The roof of Mr. Loe s car was crushed down to the doors by a plate of steel thrown from a careening freight car
, yet he remained conscious, calm, and talkative while rescuers extricated him.


Read more here.
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Posted by Bridgier (+9172) 6 years ago
Why do you keep posting about trains in other towns Dave, this is Miles City?
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Posted by Jeri Dalbec (+3209) 6 years ago
Actually, I found Dave's article very interesting and thought provoking. The areas that can be affected should something happen could certainly have an effect on Real Estate that is for sale...also, you think of the number of beautiful horses who live near the Spotted Eagle Turnoff, and...much, much more. No reason they shouldn't honor the same speed limits that we do when driving in town. Maybe it will solve the problem of refurbishing the old Depot? Lots to think about. They go fast enough through this town IMO.
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Posted by Elizabeth Emilsson (+796) 6 years ago
I would worry about my child walking across the tracks. I have seen over passes over high speed highways and train tracks across the country. I t should be considered by the mayor and council it seems the railroad and the City should be working to ensure safety issues rather than butt heads over whether they can go that fast or not.

Dave posed other concern such as derailment. The railroads have been known for not properly maintain the tracks. Derailments occur and then they get busy and do track maintenance.
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Posted by Amorette Allison (+11728) 6 years ago
Local municipalities cannot legally regulate interstate commerce. Railroads are interstate commerce. This is not just a Miles City issue. Every town in the country that has a railroad track running through it has this problem.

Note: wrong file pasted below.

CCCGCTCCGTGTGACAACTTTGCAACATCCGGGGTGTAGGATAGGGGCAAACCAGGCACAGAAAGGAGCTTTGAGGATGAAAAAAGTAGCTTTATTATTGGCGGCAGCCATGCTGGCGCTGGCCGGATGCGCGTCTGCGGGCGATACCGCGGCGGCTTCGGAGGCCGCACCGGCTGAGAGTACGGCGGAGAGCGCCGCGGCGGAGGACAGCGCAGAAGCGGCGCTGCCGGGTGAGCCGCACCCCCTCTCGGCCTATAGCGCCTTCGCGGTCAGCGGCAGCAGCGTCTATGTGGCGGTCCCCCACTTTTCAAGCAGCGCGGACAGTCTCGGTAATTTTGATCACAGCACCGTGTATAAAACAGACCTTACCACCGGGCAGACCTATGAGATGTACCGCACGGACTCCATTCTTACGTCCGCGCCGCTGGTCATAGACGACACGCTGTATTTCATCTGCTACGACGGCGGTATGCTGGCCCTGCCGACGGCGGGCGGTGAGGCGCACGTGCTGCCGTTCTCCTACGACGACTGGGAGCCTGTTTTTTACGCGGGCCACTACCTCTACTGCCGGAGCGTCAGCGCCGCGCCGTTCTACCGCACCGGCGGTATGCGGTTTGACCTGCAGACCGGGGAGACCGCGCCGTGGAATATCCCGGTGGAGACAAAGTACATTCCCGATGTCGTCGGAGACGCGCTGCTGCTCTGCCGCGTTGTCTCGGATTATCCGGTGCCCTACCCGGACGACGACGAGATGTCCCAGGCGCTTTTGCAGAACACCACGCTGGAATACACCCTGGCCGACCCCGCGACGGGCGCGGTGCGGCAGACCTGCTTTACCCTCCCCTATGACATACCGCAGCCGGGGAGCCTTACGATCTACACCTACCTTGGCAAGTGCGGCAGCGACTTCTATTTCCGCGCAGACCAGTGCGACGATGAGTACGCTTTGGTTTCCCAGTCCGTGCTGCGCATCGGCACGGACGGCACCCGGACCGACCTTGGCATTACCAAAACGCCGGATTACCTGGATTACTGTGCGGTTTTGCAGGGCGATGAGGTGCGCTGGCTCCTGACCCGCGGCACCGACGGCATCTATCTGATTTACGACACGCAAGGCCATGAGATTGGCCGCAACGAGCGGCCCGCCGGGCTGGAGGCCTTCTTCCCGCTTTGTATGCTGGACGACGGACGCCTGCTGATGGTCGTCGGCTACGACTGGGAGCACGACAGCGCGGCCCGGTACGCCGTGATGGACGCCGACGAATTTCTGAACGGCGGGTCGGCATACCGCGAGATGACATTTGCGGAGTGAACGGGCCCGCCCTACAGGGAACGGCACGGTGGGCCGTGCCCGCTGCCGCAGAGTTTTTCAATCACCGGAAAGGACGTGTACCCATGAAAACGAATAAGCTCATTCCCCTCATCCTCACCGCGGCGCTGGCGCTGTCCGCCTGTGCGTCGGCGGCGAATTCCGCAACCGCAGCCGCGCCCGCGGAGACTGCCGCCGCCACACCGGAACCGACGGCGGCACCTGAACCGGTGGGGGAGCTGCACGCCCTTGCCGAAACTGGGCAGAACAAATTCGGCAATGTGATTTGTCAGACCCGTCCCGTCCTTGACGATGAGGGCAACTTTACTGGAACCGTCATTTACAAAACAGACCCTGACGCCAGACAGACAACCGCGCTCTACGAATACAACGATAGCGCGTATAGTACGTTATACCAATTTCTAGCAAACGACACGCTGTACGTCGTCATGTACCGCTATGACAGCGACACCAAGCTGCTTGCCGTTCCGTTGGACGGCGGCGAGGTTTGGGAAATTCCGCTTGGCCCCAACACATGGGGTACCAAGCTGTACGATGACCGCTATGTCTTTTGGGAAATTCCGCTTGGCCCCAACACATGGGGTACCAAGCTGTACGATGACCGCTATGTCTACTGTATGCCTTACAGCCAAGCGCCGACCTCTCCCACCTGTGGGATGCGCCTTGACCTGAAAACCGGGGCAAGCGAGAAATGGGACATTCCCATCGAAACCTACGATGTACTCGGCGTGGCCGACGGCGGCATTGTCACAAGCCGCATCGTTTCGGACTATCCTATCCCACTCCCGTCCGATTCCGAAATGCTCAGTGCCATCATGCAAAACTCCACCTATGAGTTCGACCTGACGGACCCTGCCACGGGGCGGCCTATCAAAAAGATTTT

There was a minor derailment on the high line this morning with some track torn up but no cars falling over. No word on the cause.
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Posted by Forsyth Mike (+473) 6 years ago
Elizabeth Emilsson wrote:
I t should be considered by the mayor and council it seems the railroad and the City should be working to ensure safety issues rather than butt heads

The mayor or city council has no power over the railroad. They do whatever the 'givl' they want.

No wonder "the railroad" was always portrayed as a big, bad, mean old company in "Little House on the Prairie" and "Petticoat Junction." They were telling the truth!
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Posted by David Schott (+16946) 6 years ago
I think the city council should have the city attorney draft a letter to BNSF expressing concerns about the safety of trains passing through town at 60 mph and encouraging BNSF to continue to slow down as they pass through the city as they have historically done.